The UN-accredited World Energy Council (WEC) has warned that water shortages, which could reach critical levels as soon as 2030, will have a heavy-handed impact on power plants, many of which rely on large quantities of water to generate electricity.
Of special note in a recently released WEC report are hydroelectric and thermal electric plants. Borrowing from a report in the journal Nature Climate Change, the WEC said that "from 2014 to 3069, reductions in usable water capacity could impact two-thirds of the 24,515 hydro-power plants analysed and more than 80 percent of the 1,427 thermal electric power plants assessed."
As much as 98 percent of the world's electricity comes from sources heavily dependent on water, including nuclear power plants. And even though nuclear plants recycle the lion's share of the water they use, the lack of sound water governance could well impact availability, and, in turn, expansion of the nuclear power industry. As a background to the report, the WEC notes that the United Nations "has projected there could be a 40 percent shortfall of water availability globally by 2030."
Some experts content that the situation is not as dire as it sounds. Water on a global scale does not leave the planet's environment, even as it migrates from freshwater sources to briny sources and back again through transpiration and rainfall. Still, the WEC calls for improved water efficiency, improved desalination processes and reusing water for massive industrial uses, such as oil extraction. The agency also recommends "the adoption of dry cooling," where possible.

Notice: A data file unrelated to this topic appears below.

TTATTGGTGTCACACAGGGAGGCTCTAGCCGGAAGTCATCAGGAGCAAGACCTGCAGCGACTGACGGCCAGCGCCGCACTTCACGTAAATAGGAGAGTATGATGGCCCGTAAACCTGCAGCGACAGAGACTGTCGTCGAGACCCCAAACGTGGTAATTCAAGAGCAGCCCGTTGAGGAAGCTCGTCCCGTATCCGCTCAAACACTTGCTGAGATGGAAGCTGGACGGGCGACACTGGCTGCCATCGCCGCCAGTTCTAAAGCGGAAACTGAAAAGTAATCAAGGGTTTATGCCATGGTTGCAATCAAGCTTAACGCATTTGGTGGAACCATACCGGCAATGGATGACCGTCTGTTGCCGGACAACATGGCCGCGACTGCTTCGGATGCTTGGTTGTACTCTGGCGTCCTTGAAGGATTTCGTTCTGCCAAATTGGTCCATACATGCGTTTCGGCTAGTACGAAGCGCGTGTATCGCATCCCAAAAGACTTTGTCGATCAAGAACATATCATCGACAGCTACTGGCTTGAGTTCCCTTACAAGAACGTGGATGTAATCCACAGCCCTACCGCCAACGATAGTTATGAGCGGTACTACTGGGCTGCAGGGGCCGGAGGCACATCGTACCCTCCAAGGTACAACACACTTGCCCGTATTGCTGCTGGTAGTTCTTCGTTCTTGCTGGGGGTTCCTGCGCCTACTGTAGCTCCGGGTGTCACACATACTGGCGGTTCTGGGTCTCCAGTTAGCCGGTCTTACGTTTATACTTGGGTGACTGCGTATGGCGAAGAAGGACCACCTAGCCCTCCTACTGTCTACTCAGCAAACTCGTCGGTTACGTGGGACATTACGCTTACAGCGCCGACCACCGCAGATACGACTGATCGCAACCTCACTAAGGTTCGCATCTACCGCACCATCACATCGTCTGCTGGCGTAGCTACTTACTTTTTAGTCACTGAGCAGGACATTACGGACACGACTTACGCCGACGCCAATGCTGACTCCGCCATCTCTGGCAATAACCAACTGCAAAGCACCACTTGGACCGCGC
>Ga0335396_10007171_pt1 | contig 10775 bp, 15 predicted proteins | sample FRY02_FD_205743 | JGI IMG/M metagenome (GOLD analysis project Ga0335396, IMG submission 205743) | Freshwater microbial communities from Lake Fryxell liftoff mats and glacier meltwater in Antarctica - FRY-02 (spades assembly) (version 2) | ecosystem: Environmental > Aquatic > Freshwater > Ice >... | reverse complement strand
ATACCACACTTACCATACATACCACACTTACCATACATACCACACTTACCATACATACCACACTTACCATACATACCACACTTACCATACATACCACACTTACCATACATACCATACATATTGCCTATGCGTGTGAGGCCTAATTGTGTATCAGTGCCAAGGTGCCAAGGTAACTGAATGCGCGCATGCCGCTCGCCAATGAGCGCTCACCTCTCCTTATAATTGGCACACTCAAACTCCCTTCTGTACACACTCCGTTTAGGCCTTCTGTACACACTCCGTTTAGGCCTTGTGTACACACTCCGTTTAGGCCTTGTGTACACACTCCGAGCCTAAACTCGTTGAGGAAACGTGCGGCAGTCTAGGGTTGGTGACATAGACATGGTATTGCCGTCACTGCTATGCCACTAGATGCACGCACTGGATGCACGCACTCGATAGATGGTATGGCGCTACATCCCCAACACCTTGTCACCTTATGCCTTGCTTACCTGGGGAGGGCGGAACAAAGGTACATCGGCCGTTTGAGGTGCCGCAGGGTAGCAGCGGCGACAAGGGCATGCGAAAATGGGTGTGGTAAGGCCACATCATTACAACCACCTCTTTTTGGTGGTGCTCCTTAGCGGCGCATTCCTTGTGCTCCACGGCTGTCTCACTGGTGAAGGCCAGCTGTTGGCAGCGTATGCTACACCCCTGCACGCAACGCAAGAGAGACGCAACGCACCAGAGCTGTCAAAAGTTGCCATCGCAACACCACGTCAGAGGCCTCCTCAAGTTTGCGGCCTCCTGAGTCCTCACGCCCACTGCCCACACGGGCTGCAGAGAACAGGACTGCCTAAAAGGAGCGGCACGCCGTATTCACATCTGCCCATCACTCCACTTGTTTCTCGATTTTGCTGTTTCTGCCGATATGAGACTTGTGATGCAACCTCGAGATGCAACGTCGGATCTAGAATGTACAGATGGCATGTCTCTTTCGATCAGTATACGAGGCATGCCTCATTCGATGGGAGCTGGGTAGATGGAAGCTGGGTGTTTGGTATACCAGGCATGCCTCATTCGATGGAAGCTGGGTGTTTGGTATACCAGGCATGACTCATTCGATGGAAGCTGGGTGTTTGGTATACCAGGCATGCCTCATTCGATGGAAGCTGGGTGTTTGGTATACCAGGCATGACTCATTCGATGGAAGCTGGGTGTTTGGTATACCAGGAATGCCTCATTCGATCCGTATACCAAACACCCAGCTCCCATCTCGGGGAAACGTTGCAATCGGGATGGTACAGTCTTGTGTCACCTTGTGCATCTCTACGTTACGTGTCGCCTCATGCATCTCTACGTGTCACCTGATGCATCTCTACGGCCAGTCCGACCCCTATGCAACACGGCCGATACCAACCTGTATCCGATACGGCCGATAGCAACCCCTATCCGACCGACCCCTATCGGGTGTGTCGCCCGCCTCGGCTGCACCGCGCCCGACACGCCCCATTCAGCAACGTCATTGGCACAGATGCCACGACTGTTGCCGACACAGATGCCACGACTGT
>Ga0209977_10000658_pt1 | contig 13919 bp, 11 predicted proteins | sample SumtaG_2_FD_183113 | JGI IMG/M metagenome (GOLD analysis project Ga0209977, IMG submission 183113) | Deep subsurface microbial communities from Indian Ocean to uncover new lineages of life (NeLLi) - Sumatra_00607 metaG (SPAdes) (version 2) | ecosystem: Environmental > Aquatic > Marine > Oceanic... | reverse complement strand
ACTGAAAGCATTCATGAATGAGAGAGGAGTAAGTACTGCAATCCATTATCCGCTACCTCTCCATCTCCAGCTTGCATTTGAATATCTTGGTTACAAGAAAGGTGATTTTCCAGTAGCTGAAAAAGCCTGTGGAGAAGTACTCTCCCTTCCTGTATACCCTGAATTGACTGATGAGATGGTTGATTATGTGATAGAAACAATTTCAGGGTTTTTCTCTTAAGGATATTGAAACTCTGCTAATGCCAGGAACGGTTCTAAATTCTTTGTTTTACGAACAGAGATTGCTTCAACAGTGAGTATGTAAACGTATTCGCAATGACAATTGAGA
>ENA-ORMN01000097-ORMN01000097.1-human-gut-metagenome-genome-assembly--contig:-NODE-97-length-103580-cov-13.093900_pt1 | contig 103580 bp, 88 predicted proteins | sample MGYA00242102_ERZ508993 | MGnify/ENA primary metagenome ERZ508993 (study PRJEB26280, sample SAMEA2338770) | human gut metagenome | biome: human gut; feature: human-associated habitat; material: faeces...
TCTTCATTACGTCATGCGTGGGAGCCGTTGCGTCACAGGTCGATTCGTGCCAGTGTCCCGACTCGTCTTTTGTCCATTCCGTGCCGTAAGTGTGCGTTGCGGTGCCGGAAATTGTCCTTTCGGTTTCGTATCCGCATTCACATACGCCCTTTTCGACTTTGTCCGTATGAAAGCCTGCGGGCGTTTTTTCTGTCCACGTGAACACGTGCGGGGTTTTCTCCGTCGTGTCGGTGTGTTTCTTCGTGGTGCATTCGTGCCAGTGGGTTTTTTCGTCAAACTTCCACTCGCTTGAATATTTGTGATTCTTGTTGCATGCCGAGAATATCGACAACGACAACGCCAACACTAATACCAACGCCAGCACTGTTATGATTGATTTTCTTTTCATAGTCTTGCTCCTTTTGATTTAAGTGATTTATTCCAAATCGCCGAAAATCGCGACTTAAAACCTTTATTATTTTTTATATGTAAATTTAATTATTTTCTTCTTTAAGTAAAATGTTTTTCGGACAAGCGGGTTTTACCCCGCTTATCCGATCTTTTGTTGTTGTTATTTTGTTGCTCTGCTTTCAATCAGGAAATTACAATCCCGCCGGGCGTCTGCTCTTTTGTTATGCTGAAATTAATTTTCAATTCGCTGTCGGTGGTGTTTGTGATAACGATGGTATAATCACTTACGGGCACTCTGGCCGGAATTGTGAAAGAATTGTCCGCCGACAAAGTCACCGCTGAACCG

If water weren't scarce enough, there is also the issue of money. The WEC has termed the potential crisis as a risk to the "energy-water-food nexus," calling attention to the relationship between those basic needs. The agency is seeking an "increase in resilience" to face the upcoming shortages. But to do that, the International Energy Agency has estimated it could cost up to $53 trillion in "cumulative global investments" by 2035. Certainly, with water issues tying up that much money, nations will be forced to alter other spending accordingly.
Energy is the second largest freshwater user, after agriculture, the report says. Water for energy production figures into the entire "energy value chain" from extraction to directly powering turbines to cooling. "Ninety-eight percent of the power currently produced needs water," the agency said.
Growing demands for food, water and energy will each affect water supply and use. "Moreover, some of the regions that are currently water stressed are also likely to see significant economic development, population growth and changing consumption patterns," the agency said.
The WEC said "the lack of sound water governance" would put further stress on availability, especially given the sharing of water resources between countries. "Two-hundred-sixty-one international trans-boundary basins cover 45 percent of the earth's land surface, serving 40 percent of the world's population and provide 60 percent of the earth's entire freshwater volume," said the agency.
"This affects the operation of planned and proposed energy infrastructures, and there is a need to ensure that adequate cross-border water management frameworks are in place," the report said.
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